Part 3: Growth, Reproduction, and Evolution—Taxonomy


Taxonomy is a man-made classification system that is used to group organisms in an ordered system to indicate natural relationships and especially evolutionary relationships. These classifications are based on observations and morphological distributions and an interpretative approach based on evolution or ancestral similarity deduced from development and geographical influence which reveals the natural relationships between species and families. The objective of a taxonomic classification system is to establish a universally accepted, usable inventory that allows both unambiguous identification and differentiation of plants throughout the world.

Each plant has been designated a scientific nomenclature (name) based on its location in the phylogenetic family tree. There are two names to pay close attention to when researching plants: the genus and species. The genus is a generic name for a group of closely related plants while the species is a more specific name. It can almost be thought of as a person’s last and first name. The genus (last name) identifies a family of closely related “siblings” whereas a species (first name) is specific and personal. When looking at a plant’s scientific name, the genus is always written first followed by the species and is usually written in italics. Species can also be subdivided into sub-species where differentiation is not strong enough to designate a new species. Using the above information, the taxonomic name for lavender is Lavandula angustifolia Mill. (Lavandula=genus, angustifolia=species and Mill.=the abbreviation for the botanist Philip Miller who named the plant). 

When listing several plants with the same genus, the author may also abbreviate the genus by using just the first letter after writing it once. Let’s use different lavender species as an example. Lavandula angustifolia Mill (Lavender), L. x intermedia Emeric ex Loisel (Lavandin), L. Latilfolia Medik (Spike Lavender), L. stoechas L. subp. stoechas (Stoechas), and L. pedunculata (Mill.) Cav. (sometimes erroneously called French Lavender), are all species and the hybrid lavandin are included in the Lavandula genus. As can be seen, the taxonomic designation for lavandin is L. x intermedia Emeric ex Loisel, the "x" indicates that the plant is not a true species but a hybrid.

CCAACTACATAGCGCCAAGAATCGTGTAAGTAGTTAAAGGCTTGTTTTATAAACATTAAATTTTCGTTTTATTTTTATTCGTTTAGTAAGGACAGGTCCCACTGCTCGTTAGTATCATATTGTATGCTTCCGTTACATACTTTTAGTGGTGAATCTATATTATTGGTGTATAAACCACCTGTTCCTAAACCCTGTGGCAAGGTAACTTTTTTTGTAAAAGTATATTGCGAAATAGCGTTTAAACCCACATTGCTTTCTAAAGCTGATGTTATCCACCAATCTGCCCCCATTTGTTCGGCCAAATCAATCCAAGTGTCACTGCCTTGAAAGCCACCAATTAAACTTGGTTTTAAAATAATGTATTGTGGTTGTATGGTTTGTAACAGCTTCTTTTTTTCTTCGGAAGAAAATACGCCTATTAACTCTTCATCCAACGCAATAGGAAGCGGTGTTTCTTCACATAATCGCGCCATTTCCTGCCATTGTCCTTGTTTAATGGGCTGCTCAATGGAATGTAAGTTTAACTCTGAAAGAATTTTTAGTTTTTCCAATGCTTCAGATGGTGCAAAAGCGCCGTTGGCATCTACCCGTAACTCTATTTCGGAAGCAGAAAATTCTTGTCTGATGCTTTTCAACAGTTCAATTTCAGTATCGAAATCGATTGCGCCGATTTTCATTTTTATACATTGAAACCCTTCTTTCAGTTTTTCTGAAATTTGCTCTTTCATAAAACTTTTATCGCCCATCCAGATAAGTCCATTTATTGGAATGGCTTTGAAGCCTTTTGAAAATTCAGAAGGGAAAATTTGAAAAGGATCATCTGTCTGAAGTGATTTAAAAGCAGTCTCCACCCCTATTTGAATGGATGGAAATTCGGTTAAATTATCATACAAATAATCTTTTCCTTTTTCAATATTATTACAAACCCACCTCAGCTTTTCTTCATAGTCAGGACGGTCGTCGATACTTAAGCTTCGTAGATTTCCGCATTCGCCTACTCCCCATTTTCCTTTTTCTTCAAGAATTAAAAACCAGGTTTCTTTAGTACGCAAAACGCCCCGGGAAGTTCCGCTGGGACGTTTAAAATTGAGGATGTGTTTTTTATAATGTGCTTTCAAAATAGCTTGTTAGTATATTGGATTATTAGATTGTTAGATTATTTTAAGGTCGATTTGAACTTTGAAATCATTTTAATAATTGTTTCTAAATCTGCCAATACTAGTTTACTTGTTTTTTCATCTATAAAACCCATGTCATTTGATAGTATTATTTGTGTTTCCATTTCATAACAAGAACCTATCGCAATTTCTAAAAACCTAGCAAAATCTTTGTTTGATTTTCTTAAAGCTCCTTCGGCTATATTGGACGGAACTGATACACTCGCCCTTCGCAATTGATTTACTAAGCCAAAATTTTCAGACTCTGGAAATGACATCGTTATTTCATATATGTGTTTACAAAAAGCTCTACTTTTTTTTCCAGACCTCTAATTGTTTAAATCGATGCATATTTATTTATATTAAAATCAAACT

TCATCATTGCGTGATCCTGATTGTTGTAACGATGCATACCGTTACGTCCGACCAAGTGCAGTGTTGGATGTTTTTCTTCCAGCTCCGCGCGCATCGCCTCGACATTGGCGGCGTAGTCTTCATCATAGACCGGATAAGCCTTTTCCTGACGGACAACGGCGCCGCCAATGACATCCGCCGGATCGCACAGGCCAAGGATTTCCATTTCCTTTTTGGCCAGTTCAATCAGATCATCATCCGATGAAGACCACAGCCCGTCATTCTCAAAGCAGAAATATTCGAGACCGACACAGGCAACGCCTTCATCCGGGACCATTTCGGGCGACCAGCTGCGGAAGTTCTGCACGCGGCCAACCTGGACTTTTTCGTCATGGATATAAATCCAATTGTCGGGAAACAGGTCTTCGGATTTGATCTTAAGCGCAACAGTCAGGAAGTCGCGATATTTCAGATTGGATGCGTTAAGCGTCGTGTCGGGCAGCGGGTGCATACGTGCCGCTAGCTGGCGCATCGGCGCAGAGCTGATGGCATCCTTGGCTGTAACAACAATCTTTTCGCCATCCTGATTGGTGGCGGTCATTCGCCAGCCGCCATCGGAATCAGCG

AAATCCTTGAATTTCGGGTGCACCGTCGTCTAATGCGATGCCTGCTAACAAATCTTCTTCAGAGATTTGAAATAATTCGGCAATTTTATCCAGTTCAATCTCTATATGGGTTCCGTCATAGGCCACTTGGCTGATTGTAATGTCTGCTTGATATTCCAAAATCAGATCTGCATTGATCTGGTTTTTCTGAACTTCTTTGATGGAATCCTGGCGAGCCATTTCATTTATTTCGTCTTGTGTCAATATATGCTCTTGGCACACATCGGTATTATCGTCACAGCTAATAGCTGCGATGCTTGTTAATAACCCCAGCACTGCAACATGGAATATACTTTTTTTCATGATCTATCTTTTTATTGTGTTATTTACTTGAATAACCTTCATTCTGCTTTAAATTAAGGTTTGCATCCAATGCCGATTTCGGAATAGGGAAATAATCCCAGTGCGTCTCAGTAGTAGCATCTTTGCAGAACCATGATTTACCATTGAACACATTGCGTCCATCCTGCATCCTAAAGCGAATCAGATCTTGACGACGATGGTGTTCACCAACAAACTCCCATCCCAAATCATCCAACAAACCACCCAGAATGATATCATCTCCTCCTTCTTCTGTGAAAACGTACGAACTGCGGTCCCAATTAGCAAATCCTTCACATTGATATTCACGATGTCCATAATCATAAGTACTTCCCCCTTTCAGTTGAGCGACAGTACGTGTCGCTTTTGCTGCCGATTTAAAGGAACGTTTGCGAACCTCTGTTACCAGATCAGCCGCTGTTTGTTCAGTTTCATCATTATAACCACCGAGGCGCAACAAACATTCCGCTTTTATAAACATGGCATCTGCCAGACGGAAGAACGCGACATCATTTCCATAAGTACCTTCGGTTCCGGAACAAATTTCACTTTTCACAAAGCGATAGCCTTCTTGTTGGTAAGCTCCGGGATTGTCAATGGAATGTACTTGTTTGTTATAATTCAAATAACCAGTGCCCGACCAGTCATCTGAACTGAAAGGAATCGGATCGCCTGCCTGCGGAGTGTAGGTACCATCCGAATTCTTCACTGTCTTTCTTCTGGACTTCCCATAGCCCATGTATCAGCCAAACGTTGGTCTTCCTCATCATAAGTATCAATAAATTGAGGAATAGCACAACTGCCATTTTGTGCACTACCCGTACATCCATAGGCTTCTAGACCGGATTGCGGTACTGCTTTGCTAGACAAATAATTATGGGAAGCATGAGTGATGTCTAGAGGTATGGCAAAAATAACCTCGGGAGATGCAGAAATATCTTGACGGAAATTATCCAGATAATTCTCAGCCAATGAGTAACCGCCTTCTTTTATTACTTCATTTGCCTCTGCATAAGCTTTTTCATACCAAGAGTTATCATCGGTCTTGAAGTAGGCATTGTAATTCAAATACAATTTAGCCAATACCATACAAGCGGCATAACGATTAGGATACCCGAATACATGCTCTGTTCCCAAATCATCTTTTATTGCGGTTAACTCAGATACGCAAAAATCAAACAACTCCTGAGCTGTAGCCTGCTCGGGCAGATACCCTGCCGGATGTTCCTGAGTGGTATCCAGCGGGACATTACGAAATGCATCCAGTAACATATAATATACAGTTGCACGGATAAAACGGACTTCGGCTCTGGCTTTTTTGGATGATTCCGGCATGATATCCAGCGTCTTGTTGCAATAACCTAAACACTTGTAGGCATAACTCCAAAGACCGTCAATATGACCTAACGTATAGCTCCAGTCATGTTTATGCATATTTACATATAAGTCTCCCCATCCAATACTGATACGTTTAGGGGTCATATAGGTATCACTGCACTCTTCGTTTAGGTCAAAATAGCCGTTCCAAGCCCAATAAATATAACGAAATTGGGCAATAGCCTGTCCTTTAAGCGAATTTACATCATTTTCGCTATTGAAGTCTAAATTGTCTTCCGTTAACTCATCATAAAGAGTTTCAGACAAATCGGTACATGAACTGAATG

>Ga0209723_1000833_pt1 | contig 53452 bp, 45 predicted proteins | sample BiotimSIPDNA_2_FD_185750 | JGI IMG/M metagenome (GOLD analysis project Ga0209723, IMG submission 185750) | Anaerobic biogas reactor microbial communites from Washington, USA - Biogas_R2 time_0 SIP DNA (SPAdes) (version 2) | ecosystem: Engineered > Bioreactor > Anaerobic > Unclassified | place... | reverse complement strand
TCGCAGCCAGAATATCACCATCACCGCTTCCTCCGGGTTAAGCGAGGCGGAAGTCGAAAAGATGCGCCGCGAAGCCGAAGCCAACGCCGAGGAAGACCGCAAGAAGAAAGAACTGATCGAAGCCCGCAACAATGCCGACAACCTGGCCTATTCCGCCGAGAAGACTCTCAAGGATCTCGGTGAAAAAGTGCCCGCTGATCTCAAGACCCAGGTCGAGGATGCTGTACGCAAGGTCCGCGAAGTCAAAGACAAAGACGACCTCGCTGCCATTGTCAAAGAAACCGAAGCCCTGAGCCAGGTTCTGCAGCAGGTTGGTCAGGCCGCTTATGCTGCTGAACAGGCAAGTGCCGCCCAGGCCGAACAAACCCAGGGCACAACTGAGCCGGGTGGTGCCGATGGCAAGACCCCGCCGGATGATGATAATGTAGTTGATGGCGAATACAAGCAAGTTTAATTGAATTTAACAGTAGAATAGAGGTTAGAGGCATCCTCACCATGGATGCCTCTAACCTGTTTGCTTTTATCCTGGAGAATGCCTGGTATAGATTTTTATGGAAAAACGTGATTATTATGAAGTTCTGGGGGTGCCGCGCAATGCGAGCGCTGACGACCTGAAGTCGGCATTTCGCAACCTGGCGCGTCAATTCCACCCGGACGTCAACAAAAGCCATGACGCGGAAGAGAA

Common names for plants can be very misleading. For example there are more than 50 plants that are known as oregano or origanum. Consequently, when oregano is given as the plant source the actual true botanical origin which should include the genus name with the first letter capitalized, the species name in lower case letters and the name of abbreviation of the botanist who named the plant. The taxonomic origin of oregano which is distilled to produce Oregano oil is Origanum (genus) vulgare (species) L.(Linnaeus, the botanist who named it) subsp. hirtum (the subspecies of vulgare) (Link) Ietswaart (Link the botanist that differentiated the plant form the normal species vulgare, and Ietswaart who more recently designated the differentiated plant as a subspecies which he named hirtum.  One further occasionally confusing designation is the cultivar. A cultivar is a selection of a particular species that is clonally reproduced. The designation is commonly used for garden and crop plants. For example some cultivars of lavender are 'Munstead', 'Ashdown Forest' and 'Hidcote', all of which originate from Lavandula angustifolia Mill.

Taxonomy allows for the correct identification of plants used to isolate essential oils. It is always important to pay close attention to the botanical name of the plant including making sure you are getting what you intend.


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